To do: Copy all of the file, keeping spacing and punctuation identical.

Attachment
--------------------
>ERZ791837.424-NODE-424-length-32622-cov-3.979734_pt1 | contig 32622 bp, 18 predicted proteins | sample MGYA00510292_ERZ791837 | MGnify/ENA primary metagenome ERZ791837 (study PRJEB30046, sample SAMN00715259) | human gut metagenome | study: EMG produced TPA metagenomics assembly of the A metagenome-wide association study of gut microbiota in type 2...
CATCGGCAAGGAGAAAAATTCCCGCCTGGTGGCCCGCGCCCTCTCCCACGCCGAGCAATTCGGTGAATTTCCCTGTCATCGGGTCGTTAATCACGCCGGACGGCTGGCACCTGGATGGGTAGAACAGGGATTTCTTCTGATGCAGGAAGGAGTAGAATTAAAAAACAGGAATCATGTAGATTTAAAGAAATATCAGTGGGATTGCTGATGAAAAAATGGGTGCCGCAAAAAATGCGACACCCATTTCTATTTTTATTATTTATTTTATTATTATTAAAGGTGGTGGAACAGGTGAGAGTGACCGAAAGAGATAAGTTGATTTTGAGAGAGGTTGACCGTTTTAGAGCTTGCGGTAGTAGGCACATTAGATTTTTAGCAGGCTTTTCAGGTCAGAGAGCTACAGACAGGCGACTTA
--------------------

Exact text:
>ERZ791837.424-NODE-424-length-32622-cov-3.979734_pt1 | contig 32622 bp, 18 predicted proteins | sample MGYA00510292_ERZ791837 | MGnify/ENA primary metagenome ERZ791837 (study PRJEB30046, sample SAMN00715259) | human gut metagenome | study: EMG produced TPA metagenomics assembly of the A metagenome-wide association study of gut microbiota in type 2...
CATCGGCAAGGAGAAAAATTCCCGCCTGGTGGCCCGCGCCCTCTCCCACGCCGAGCAATTCGGTGAATTTCCCTGTCATCGGGTCGTTAATCACGCCGGACGGCTGGCACCTGGATGGGTAGAACAGGGATTTCTTCTGATGCAGGAAGGAGTAGAATTAAAAAACAGGAATCATGTAGATTTAAAGAAATATCAGTGGGATTGCTGATGAAAAAATGGGTGCCGCAAAAAATGCGACACCCATTTCTATTTTTATTATTTATTTTATTATTATTAAAGGTGGTGGAACAGGTGAGAGTGACCGAAAGAGATAAGTTGATTTTGAGAGAGGTTGACCGTTTTAGAGCTTGCGGTAGTAGGCACATTAGATTTTTAGCAGGCTTTTCAGGTCAGAGAGCTACAGACAGGCGACTTA